WASHINGTON - Indelible memories of the savings and loan debacle of the 1980s still drive Rep. Marge Roukema, the New Jersey Republican who could become the next chairwoman of the House Banking Committee.

She remembers the enactment of the 1982 law that expanded thrift powers, and then the vote seven years later for a multibillion-dollar federal bailout of the out-of-control industry.

"I was a new member of Congress when they wrote … the S&L legislation … and it seemed so simple," she said. "I learned very early on that you can't do anything that simple and protect the safety and soundness of the financial system."

If she becomes chairwoman, Rep. Roukema vowed in a recent interview, "I am going to do everything I can to assure that the taxpayers are never again left with that kind of dereliction of responsibility."

Precisely what could prompt the next big crisis is unclear, but Rep. Roukema urged vigilance among lawmakers to ensure that the diversified financial companies established by the Gramm-Leach-Bliley Act do not abuse their powers. That vigilance includes carefully overseeing the implementation of privacy, merchant banking, and other provisions to preserve the integrity of the financial system.

"If we do anything, we're going to be out there thinking ahead," she said. "That will be my goal."

First things first, however. Two elections stand between Rep. Roukema and the chairwomanship she openly covets.

The first is the national election in November, in which her party will fight to retain control of the House. The second would be the December intraparty election - usually predetermined by Republican leaders - to dole out committee leadership posts.

Current committee Chairman Jim Leach is required by the Republican Party's term-limit rules to relinquish the helm at yearend. Rep. Roukema, who has served 10 terms in Congress, and the more junior Rep. Richard H. Baker of Louisiana, chairman of the capital markets subcommittee, have both thrown their hats into the ring to head the committee.

"I fully intend … to make my candidacy known … on the basis of my experience on the committee, my seniority, and the work that I've done as chairwoman of the financial institutions subcommittee," Rep. Roukema, 71, said. "The tenure wasn't just years in service. I've been very active in legislation."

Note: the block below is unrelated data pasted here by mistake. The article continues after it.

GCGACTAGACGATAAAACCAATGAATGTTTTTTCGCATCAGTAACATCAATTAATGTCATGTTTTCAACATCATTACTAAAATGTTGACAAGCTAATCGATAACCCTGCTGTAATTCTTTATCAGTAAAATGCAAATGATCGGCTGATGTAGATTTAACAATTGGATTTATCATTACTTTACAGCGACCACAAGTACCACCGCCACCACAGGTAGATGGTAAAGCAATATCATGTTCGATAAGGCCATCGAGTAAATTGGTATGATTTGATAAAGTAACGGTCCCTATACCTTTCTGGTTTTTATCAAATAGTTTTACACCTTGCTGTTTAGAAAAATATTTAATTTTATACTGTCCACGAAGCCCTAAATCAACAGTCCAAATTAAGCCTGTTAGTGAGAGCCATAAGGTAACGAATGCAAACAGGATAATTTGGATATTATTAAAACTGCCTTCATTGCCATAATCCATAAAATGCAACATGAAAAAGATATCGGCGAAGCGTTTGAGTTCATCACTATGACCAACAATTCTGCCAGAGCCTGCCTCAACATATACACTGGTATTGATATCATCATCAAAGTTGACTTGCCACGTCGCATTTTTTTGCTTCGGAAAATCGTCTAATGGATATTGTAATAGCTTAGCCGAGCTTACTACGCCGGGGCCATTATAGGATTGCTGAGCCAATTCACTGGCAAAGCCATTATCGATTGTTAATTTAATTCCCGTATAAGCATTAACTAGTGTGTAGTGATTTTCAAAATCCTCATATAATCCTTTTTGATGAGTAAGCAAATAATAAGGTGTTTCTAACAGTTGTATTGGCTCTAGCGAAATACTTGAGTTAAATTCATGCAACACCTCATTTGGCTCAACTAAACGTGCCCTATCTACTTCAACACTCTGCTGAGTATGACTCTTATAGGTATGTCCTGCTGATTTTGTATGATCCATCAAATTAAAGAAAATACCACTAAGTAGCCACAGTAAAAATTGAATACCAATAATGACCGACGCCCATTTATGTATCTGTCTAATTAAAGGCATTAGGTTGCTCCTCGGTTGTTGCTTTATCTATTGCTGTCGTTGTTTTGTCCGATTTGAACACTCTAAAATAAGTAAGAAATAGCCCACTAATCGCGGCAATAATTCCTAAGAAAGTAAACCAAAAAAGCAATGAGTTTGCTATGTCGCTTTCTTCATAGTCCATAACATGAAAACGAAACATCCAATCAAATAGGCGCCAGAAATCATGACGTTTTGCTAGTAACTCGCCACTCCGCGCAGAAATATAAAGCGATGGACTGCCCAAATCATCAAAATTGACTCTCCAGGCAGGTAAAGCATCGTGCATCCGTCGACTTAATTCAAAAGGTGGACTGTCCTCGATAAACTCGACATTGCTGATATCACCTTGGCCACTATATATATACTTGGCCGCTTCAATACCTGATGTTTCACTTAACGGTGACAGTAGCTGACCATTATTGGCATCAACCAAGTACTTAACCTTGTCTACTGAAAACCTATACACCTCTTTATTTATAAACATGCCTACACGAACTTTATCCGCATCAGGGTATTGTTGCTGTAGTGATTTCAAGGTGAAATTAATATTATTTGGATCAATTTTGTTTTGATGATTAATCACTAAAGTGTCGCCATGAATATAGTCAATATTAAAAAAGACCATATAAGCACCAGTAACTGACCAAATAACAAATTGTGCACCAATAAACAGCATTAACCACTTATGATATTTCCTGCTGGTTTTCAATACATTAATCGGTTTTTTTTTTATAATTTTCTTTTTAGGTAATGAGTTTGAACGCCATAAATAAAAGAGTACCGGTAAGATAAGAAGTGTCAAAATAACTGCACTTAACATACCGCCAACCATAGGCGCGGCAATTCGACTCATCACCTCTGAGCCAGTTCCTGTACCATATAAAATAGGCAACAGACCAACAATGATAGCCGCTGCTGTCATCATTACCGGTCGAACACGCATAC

She is courting her colleagues and showing them that she would act on their priorities. "I am working with my [subcommittee] members who want help with their legislation, and others who want hearings," she said.

Rep. Roukema said she has more investigating and studying to do before taking firm positions on such issues as deposit insurance reform, privacy, and predatory lending.

This year she learned about getting out in front too early the hard way.

Less than two months after announcing she was developing legislation that would raise deposit insurance coverage to as much as $200,000 per account, Federal Reserve Board Chairman Alan Greenspan and Treasury Secretary Lawrence H. Summers blasted the idea at a June hearing on Capitol Hill.

Rep. Roukema immediately backed off, saying that she was not committed to raising coverage but would hold hearings on the matter next year.

In the interview, she defended her reactions as prudent. "The point is that I recognized the realities out there, but I didn't have a firm proposal because it was rather complex," she said. "Something has to be done, but we don't have all the precision of an answer yet."

She also said it is too early to know if she would back stricter privacy legislation requiring financial institutions to get explicit customer consent before sharing information - the "opt-in" approach supported by privacy hawks such as Sen. Richard Shelby, R-Ala.

"I am going to continue my investigations, my hearings on the subject," Rep. Roukema said. "And certainly I don't know whether or not we are going to come up with an actual piece of [privacy] legislation." She did note, though, that the opt-in approach "is still under review."

Another burning question on the minds of lawmakers and regulators is the best means to address abusive lending practices. Rep. Roukema says more research is needed.

"Obviously it is a problem, and it may be a growing problem, but nobody yet in the Congress has definitive information on it, nor are all the regulators all in tune yet," she said. "I don't think we're in the position yet that we want to dictate to these regulators."

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